By Jack O’Dwyer
The African Wild Dog (AWD), or Lycaon pictus, is a small canid carnivore found in sub-Saharan Africa. Currently, it’s classified as endangered, with only 1,400 dogs considered to be fully grown out of a 6,600 population of adults. This is due to the extensive habitat loss in areas where it is found, as well as human persecution. Nearby farmers often hunt the dogs, since they have a penchant for eating livestock and domestic animals.
These canines can grow to weigh 44-55 lbs and stand as tall as 30 inches at the shoulder. They have broader skulls with shorter muzzles than other species in their family and completely lack dewclaws. Their fur is a myriad of colors and patterns, mostly made of tans, browns, and whites, with long tails and large, cupped ears. This earned them the nickname “painted wolf” from which their scientific name is derived.
AWDs are among the most social animals on the savannah. They form strong bonds with packmates, so it’s rare to find a single dog wandering around on its own.
The most common pack size is nine individuals, however, packs of twenty or more have been recorded. Before hunting, they have been noted to “rally” together. Researchers have noticed a certain type of vocal cue, dubbed a “sneeze,” as a decision-making or voting tool.
Their diet is exclusively carnivorous, with their favorite prey being medium-sized antelopes such as the impala and springbok. They also eat smaller rodents and birds, and larger mammals such as wildebeest. When running, African Wild Dogs can reach speeds of up to 41 mph and sustain it for up to 10 minutes.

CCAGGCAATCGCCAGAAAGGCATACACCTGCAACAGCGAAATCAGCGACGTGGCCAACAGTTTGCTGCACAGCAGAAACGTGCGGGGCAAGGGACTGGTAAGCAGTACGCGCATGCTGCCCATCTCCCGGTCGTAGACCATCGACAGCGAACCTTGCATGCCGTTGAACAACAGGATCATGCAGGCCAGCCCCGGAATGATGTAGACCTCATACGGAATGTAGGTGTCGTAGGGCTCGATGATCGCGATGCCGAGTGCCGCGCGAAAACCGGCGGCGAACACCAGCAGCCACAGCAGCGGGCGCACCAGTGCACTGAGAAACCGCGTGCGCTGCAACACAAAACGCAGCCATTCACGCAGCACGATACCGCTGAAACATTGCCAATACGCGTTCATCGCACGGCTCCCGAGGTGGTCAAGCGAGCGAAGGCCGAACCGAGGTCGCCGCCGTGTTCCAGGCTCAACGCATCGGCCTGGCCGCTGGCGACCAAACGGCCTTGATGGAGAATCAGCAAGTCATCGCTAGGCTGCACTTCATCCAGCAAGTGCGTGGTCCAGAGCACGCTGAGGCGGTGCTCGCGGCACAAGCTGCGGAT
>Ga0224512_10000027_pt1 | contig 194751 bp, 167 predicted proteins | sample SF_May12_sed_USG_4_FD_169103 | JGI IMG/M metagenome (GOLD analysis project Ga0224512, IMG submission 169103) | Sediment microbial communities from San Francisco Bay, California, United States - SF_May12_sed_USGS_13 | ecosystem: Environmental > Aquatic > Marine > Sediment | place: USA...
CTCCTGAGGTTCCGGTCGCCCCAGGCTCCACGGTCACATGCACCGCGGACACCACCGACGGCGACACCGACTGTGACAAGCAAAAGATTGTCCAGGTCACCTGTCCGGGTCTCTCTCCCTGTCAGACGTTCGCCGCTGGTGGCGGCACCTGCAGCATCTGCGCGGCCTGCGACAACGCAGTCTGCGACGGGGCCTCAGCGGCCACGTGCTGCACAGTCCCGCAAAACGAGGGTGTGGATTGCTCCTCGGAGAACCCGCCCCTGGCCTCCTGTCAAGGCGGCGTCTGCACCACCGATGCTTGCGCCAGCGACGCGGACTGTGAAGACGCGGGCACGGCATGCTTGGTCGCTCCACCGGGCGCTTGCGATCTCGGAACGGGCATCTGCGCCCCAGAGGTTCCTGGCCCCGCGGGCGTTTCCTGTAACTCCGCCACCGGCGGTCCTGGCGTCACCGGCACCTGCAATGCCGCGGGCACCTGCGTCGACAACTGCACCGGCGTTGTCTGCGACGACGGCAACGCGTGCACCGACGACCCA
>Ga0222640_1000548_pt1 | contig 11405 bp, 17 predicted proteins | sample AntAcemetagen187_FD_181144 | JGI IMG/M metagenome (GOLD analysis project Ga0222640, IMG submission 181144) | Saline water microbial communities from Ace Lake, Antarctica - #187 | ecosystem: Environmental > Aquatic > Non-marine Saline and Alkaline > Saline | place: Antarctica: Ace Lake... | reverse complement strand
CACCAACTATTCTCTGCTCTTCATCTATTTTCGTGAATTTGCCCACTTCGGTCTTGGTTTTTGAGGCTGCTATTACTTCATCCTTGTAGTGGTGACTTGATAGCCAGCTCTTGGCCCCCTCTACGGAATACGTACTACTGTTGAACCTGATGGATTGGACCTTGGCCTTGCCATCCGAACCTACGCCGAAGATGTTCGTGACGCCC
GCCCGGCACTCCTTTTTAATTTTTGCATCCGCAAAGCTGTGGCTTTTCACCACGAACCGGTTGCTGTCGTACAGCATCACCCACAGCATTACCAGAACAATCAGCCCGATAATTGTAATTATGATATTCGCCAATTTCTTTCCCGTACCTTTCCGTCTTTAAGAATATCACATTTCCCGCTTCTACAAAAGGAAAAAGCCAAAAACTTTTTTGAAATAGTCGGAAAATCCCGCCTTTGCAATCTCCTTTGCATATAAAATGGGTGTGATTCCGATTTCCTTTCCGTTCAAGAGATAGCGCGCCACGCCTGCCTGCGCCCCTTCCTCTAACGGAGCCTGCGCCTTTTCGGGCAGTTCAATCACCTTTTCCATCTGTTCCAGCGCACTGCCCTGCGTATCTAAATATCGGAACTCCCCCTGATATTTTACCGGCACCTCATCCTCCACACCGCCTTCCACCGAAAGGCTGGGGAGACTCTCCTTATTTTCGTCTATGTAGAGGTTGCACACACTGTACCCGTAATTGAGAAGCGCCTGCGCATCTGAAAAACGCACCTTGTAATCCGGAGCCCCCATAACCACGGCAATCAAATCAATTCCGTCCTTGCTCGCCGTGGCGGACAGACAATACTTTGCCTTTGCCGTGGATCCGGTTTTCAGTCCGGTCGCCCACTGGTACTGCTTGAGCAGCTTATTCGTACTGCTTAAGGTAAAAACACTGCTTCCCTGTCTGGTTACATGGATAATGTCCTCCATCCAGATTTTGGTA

A single individual can eat up to 13 lbs of meat per day. Unlike other canids, AWDs are known to regurgitate their food for younger members. Pups get priority during meal times – even over the dominant pair.
Their mating season is usually between April and July. Litters are commonly anywhere between six to 16 pups – the largest size of any canid. Pups stay in an underground den, usually previously used by porcupines or warthogs, until they are three to four weeks old and can eat solid food. They are completely weaned at five weeks, grow into their adult fur patterns at seven weeks, and officially abandon the den at 10 weeks.
Unfortunately, due to the small population, inbreeding is a serious threat. It is predicted that there will be no unrelated populations in under 100 years.
You can help save African Wild Dogs by donating to conservation programs like the World Wildlife Fund and educating others about their struggle.